Making a short movie - Return Tickets
The protagonist through the 'ages.'
Why and how we made the movie
My son, in his final year of Visual Communication, was asked to do a short film for his college project. He asked me to do a screenplay. I agreed to do it. That's why we made the movie.
But what resources did we have? We proceeded to count our blessings before I wrote a ski chase on the Alps or a copter trip over the Amazon. We had very little money, an amateur camera that also shot videos, a home, furniture and family members. And cute cats.
I had to write a script using these resources. I could forget the hero-walking-away-from-an-exploding-building sequence. Or the intergalactic battle. We had to keep it simple and make our resources do. Then I had two ideas, one after another, a rare occurrence, and I went out to celebrate before I revealed my plans to the Junior.
"Son," I said, "You may not remember, being so busy propping up the wall of your college, but you have a kid brother. And you may also recollect how unthinking outsiders always comment on how much I resemble you and your brother, or the other way round, though we always spot the six differences. Why don't we use that to advantage?"
"Also my boy, while we can't beat them with Hollywoody treatments, let's slug them with sentiment. If high concepts are not within reach, hit their hearts. No, not college romances. Babies and pets. That's what people who write television commercials do. They show cute babies and pets if they can't think of anything new to say about their products. Let's show your cute bro and our cool cat, and mix in some emotion."
"She's cool and cute, but we have here only this old baby."
"We have to manage with existing resources. I don't want to borrow the next door drooler."
We had an antique table that my grandfather had bought for my father when he was a boy. When my Dad was a boy, of course, not my Grandpappy. The table became the anchor, the symbol of our sentiment. That was the table I had played under as a baby, and used as a study table as a boy. I put the cat on the table, and our movie began.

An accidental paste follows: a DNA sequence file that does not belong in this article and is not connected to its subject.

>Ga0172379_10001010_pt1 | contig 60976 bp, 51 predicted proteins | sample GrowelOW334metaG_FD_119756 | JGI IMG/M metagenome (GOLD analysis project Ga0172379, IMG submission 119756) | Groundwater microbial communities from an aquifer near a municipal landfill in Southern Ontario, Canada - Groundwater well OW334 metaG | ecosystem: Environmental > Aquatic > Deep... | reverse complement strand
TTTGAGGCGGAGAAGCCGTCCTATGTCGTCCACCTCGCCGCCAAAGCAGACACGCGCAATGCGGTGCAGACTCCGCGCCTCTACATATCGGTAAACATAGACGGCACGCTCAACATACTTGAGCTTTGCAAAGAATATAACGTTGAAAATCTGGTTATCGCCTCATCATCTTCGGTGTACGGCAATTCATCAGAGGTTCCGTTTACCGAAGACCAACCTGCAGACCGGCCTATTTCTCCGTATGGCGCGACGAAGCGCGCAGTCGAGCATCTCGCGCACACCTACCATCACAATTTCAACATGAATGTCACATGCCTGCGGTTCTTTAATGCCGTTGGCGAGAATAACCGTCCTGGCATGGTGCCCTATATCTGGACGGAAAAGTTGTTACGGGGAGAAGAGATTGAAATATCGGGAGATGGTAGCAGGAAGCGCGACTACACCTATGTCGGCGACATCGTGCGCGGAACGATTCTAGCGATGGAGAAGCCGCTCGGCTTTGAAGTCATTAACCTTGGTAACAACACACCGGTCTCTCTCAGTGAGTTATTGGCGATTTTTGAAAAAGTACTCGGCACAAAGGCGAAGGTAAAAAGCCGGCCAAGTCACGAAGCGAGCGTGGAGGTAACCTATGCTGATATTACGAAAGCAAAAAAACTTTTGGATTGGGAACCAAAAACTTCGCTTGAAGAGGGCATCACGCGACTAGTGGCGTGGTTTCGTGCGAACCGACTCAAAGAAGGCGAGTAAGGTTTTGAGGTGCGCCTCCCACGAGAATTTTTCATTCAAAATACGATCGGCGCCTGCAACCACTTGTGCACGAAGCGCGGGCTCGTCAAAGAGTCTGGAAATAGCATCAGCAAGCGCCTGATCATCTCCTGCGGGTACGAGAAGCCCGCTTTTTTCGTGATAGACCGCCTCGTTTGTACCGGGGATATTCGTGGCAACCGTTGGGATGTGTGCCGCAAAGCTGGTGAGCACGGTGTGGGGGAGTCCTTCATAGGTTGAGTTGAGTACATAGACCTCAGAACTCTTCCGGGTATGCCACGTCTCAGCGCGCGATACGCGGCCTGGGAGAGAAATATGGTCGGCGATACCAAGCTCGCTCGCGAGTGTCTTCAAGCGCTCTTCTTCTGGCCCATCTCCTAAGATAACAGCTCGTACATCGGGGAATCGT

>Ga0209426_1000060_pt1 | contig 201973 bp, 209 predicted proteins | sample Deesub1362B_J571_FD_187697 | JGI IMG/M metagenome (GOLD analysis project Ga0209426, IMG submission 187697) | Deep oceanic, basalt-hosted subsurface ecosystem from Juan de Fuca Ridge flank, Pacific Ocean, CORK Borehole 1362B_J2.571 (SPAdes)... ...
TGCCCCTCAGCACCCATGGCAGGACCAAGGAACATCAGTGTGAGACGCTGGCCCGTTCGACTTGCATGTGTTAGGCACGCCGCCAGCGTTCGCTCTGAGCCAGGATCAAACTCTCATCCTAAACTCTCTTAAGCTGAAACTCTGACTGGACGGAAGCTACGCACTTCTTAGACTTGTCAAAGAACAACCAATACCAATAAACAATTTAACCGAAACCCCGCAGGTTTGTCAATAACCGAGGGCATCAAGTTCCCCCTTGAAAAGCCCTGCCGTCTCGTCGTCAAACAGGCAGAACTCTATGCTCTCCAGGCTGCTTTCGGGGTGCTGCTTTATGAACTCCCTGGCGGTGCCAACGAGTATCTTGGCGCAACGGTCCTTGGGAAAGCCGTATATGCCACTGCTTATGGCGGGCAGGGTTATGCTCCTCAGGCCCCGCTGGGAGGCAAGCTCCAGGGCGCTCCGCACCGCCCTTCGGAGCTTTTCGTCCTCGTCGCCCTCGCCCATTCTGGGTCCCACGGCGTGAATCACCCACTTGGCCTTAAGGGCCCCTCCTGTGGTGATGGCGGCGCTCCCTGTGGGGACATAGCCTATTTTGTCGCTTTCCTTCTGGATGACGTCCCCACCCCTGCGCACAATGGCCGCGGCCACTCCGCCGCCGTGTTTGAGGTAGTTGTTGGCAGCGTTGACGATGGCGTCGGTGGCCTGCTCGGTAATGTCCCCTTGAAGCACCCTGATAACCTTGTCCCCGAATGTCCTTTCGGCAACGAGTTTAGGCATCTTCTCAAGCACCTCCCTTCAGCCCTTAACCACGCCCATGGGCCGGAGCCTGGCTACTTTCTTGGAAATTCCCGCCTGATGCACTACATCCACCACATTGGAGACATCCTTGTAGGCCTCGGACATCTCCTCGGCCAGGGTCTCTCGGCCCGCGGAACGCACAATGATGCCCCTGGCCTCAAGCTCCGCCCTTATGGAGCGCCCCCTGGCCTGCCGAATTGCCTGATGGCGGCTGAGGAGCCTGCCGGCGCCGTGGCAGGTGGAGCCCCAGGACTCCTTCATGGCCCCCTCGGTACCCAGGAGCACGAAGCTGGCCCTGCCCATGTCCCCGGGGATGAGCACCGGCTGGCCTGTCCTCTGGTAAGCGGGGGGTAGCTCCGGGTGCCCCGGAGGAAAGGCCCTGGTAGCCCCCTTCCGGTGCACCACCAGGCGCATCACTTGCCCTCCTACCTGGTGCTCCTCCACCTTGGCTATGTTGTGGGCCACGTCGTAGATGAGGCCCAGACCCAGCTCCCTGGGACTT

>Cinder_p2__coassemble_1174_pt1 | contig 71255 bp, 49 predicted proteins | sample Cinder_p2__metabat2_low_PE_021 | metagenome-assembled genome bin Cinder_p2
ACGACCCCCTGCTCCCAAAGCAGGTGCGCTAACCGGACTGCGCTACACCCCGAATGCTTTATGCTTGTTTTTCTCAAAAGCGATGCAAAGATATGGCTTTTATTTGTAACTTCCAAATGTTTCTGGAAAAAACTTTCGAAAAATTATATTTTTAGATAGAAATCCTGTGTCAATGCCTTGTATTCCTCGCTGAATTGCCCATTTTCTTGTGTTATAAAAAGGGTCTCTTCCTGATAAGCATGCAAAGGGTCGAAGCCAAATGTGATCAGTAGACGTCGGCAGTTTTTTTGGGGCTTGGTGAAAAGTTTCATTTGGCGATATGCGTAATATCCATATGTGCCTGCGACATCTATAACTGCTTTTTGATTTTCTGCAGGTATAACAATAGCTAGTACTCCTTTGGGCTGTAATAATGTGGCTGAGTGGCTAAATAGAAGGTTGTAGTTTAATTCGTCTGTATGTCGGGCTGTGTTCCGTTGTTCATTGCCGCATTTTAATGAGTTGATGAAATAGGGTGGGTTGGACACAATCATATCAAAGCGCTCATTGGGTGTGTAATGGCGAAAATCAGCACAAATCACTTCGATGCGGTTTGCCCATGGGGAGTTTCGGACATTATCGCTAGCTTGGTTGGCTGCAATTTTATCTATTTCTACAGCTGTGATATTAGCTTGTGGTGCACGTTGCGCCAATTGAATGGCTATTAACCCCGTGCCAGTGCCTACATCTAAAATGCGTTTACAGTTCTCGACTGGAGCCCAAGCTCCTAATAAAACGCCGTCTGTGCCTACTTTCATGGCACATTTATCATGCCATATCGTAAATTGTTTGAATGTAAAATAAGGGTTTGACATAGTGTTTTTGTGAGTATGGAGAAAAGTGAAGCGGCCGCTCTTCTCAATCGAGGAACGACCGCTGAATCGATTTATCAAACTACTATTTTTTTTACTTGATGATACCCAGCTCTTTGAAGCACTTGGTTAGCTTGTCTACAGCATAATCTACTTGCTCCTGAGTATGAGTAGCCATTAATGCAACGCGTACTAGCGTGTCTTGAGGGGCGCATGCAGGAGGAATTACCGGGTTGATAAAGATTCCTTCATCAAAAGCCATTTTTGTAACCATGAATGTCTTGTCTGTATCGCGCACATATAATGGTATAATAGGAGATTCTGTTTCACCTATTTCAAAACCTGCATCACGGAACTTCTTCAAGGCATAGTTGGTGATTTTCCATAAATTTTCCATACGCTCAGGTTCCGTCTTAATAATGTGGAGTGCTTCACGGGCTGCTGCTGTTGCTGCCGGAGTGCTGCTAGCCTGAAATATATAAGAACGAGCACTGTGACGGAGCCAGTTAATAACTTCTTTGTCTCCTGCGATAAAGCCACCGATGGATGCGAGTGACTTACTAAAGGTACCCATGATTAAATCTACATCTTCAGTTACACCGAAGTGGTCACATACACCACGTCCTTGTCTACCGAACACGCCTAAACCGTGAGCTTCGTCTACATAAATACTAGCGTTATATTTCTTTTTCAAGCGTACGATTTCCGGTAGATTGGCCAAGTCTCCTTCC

Paper was the next symbol. Being an illustrator and writer, paper symbolized my life. So we did a biography of someone who drew and wrote. Someone who wrote and drew the things he loved.
Now, to avoid further spoilers, please watch the movie.
Luckily the little fellow was game. He even asked his Mom to give him dinner fast between breaks so he could go back and act. We took his scenes first, as unsympathetic Mom wanted him to do his homework. And the cat co-operated too. I had expected the usual problems people had, when they filmed children and pets. But their scenes happened amazingly without major hitches. The problem was with my shots. I had to do a 55-year-old man who relives his life at spots. I had a full beard and gray hair. Though I was only 45 then, my wife, who disliked my beard, always said I looked 55. So I used that to advantage. That was not the problem. I had to do the 35 and 45 year olds too. For the forties guy, I planned to shave off my beard and dye my hair for the thirties. Once I shave, and once I dye, there was no going back to reshoot those scenes. So we had to shoot them perfect or near perfect before my respective make-overs. The older chap was 18 and did 15 as he was, and 25 with hair brushed back and mustache penciled. Eyebrow pencil courtesy his Mom.
He also took charge of re-arranging the props on the table. The props had to reflect the age of the protagonist. Nobody would notice these things, given the quality of the film, but Art for Art's sake and all that sort of thing.
The shoot took about four hours.
Post-production and reception
My voice was nothing to write home about, and my son had the movie subtitled. He took the whole of the next day doing postwork.
The prof at my son's college liked the movie especially since it was not about failing in love or drugs. Most of the films he was subjected to were on those themes. One misguided student had even managed to make a movie on failing in love AND taking to drugs. Our movie was welcome relief, the only feel-good movie of the lot.
Now we have a slightly better camera, and aim to do better movies.
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